Jovon Durante probably secured a demotion for himself following his play this past weekend. Skyler’s lone interception went right through his hands, but as frustrating as that was, it paled in comparison to the disturbing lack of effort he displayed while blocking on the edge. There was a play in the 2nd quarter where we had numbers on the outside, so we snapped it quickly and fired it out to Shelton on one of those quick screens that’s basically an extended running play, and all that needs to happen for the play to gain a few yards is that the blocking receiver needs to get a piece of his guy. Unfortunately, Jovon couldn’t even be troubled to do that much, and Shelton was subsequently tackled for a loss. I think I speak for everyone when I say that I can forgive a dropped pass here or there, but I absolutely can’t forgive such an obvious lack of effort. This is the 2nd time in as many games where we’ve had big play opportunities spoiled by Jovon simply not caring, which is made even more frustrating when considering his talent. I’m quite fine with him sitting on the bench for a few games to see if it’ll light a fire under his ass, and if it doesn’t, I’m more than happy to move forward with some combination of Mathis, Jennings, and McKoy taking his share of the snaps in the slot.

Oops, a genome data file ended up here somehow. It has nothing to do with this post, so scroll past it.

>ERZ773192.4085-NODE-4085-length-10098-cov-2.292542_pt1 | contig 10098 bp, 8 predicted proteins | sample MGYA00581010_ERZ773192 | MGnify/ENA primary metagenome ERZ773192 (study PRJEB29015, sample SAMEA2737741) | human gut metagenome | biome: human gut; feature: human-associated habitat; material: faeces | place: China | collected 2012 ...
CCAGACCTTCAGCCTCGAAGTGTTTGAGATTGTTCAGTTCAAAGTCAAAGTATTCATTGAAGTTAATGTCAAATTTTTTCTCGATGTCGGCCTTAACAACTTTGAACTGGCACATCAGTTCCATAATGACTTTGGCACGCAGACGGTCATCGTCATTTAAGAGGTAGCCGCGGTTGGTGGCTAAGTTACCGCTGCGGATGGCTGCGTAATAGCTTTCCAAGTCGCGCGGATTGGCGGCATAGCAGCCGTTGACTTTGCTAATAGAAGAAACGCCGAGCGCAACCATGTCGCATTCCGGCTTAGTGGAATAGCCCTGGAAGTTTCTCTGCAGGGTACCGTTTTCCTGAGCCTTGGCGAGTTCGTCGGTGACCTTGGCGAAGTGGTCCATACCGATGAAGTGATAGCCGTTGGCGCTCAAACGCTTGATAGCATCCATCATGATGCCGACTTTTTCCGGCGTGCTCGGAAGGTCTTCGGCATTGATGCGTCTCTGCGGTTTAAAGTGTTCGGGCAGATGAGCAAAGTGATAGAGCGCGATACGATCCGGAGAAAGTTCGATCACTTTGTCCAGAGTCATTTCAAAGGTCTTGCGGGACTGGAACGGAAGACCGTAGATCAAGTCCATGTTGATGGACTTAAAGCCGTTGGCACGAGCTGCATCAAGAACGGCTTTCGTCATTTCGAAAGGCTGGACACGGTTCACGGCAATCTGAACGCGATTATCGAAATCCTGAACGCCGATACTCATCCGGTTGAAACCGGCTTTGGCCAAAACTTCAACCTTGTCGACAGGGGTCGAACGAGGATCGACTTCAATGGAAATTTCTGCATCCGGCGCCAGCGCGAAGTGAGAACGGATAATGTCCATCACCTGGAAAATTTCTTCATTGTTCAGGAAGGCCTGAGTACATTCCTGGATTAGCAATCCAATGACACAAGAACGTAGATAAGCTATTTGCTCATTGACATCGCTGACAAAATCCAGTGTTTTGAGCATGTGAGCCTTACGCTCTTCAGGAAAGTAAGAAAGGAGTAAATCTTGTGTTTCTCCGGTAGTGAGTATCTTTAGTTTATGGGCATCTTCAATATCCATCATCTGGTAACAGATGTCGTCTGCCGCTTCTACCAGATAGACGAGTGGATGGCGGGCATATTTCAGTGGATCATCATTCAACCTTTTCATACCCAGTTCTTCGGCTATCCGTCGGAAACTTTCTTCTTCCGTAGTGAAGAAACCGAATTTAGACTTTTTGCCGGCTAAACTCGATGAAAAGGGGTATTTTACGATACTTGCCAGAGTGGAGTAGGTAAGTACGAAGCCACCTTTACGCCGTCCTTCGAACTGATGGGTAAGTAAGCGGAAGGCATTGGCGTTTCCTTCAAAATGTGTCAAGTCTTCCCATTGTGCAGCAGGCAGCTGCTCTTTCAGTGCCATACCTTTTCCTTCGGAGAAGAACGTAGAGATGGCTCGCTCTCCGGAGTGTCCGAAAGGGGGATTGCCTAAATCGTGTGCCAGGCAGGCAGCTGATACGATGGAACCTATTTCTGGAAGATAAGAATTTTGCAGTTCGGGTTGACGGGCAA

The pass rush, particularly along the defensive line, was again rather pedestrian on Saturday. I understand that in our scheme we don’t necessarily need sacks for our line to be successful, but the lack of ability to create any real pressure (0 hurries through 2 games) or push (only 1 TFL from the front 3) is worrisome. Equally as worrisome is the extent to which we allowed Ricky Davis to get out of the pocket and run around. If you’re going to fail to get to the quarterback, the least you could do would be to stay in your rush lanes so that he can’t break contain and cause problems with his legs. We’re going to face a couple of guys down the road who are more than capable of gashing us like that, and they’ll be a hell of a lot better at throwing the ball than Davis was, too. We’ve rarely had the kind of edge rushers you see passing on Sundays and have always had to send multiple guys to create sacks, but this is something that needs to be addressed ASAP. If Ricky Davis and Youngstown State can rip us like that, what are Pat Mahomes and Kenny Hill going to do?